6)      Whaaaa! – There’s a screaming baby (or four) on every flight. Little ears are very sensitive to changes in pressure so it’s a great idea to nurse or bottle-feed your baby when taking-off and when the plane begins its descent. If your baby isn’t hungry, a pacifier will do. The simple act of sucking makes the whole experience, well, less sucky for them.

May you all travel safe this holiday!

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Thanks for stopping by and make sure to check back for more! xo


  • sharon

    My tip for flying with an infant…..Dont do it!!!! Too stressful

  • Lori S

    I have never flown with an infant and car trips are usually easy because the car ride puts them to sleep, so I don’t have any tips from personal experience to share, but I remembered reading this story not too long ago that I had to share. A family on their first flight with twin baby boys passed out small bags of candy to all the passengers with a note explaining the situation and offering earplugs to anyone who needed them. Read the full story here: http://www.dailymail.co.uk/travel/article-2198255/Twins-flight-Parents-hand-sweets-ear-plugs-placate-fellow-passengers.html.

    • Lori, I had heard this story too and thought that was really great, sweeten the waters, as they say!

  • Tina Tapia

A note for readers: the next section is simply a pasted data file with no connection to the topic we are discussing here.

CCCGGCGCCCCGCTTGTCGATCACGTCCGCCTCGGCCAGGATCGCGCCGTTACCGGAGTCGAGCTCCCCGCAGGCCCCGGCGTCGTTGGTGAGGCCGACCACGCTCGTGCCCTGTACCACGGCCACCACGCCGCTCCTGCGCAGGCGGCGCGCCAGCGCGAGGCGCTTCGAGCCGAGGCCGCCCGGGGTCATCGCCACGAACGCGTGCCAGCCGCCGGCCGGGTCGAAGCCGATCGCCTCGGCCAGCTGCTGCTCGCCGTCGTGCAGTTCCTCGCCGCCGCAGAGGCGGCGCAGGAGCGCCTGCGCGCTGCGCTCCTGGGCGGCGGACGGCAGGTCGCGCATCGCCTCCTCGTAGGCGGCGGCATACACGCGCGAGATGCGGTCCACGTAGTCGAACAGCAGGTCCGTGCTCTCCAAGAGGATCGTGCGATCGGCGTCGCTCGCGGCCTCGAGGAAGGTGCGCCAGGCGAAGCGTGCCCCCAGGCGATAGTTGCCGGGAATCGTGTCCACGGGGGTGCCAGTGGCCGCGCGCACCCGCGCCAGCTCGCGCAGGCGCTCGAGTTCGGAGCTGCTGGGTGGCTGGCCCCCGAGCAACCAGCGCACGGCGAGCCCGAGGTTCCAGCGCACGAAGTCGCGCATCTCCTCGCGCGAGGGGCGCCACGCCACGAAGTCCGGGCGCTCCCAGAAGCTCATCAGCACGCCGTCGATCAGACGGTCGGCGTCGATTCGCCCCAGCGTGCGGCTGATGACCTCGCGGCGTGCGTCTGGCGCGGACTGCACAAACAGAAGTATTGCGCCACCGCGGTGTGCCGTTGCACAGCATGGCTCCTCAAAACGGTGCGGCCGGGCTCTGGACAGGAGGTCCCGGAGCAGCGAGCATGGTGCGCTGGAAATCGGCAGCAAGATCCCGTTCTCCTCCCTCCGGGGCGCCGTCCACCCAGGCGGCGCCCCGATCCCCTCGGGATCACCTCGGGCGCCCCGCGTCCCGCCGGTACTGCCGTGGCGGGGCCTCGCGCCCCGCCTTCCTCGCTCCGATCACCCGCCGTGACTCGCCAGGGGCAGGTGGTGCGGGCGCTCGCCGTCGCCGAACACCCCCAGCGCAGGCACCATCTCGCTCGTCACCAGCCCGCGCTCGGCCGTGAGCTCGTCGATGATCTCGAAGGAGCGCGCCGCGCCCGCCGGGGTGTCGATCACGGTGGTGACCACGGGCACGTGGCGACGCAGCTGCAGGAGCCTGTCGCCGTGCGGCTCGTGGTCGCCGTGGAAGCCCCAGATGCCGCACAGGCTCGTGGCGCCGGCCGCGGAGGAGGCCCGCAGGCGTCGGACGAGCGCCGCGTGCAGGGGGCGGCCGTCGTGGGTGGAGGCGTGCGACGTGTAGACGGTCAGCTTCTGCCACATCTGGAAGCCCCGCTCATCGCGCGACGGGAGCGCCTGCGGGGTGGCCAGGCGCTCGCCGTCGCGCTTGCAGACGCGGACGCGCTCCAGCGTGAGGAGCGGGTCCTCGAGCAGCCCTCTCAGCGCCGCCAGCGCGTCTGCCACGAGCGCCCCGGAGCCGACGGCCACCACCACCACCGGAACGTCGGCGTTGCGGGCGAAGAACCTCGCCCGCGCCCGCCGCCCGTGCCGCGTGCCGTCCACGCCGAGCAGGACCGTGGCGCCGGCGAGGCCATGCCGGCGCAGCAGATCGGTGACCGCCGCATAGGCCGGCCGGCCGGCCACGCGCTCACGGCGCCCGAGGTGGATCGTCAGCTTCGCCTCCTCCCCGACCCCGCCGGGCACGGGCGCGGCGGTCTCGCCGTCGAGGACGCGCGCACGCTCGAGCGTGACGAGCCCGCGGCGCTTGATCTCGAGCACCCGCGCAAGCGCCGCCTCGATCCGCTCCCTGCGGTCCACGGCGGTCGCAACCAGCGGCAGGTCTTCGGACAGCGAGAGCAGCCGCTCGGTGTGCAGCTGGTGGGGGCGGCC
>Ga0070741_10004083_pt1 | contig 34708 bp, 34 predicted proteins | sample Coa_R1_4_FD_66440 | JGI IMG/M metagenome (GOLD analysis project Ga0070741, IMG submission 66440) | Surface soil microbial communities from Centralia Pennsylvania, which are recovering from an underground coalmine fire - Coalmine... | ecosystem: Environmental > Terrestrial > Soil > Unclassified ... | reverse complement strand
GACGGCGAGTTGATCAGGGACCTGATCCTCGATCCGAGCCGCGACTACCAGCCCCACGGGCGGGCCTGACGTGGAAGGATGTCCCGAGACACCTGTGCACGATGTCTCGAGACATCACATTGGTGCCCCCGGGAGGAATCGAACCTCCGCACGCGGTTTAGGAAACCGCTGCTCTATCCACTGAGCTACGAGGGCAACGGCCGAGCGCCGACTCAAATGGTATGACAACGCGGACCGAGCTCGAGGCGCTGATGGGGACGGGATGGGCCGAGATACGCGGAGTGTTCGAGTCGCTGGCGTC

I have never done this however I think the idea is awesome. A parent of a baby made dozens of ziplock bags with a small note in them saying something like “baby’s first plane ride, please excuse any crying that may be disruptive” and also included a bunch of candy and ear plugs in the bag. What a great idea!

  • Erin

    We flew when my daughter was 3 months old, and are planning other plane trips for the holidays. My tip is to check all your bags and only carry on a diaper bag. Juggling a baby is a lot, and having to deal with finding overhead bin space isn’t worth it when you just need to get settled in your seat. It also helps to fly with someone who can help you along the way! In the end, it probably will go much better than you expected!

  • Amanda

    My tip is to book your flights as early as possible. Sure it stinks to get up earlier, but your baby hasnt been worn down by the day or had its nap/eating schedule altered. Also most flights are still on schedule in the morning.

    • Melissa-CloudMom

      Amanda – great tip! Less crowded at the airport too! End of day is a total nightmare!

  • Casey

    I’ve already flown with my 5 month old 4 times (just the two of us!) and have driven from Texas to South Carolina, SC to FL, and SC to Georgia. He’s one well traveled baby!

    My tips would be:
    -Get them used to it early. If it’s a normal part of life it will be less stressful on mom and baby.
    -Use a wrap/carrier/sling in the airport. I put the little guy in our Moby and then have my hands free to do what I need. You can even wear them through security. The stroller then just becomes an easy means of pushing around our stuff.
    -Limit carry-ons. If you are bringing a car seat limit yourself to one carry on. Getting down the tiny plane aisle with a seat, a baby, and more than one bag is too hard.
    -Easy access to a change of shirt for baby and mom.
    -Use pill boxes with a sticker or toy inside each section. Open as needed.
    -Don’t give them all the toys at once! Try to make each one last as long as possible.

    • Melissa-CloudMom

      Casey these are great tips too – thanks! You are so right you can’t give out all the goodies at the beginning!

  • Congrats to Amanda on winning this giveaway! Thanks for the great tip about flying early in the day…We’ll be in touch about your prize. I hope everyone survived their Thanksgiving travel!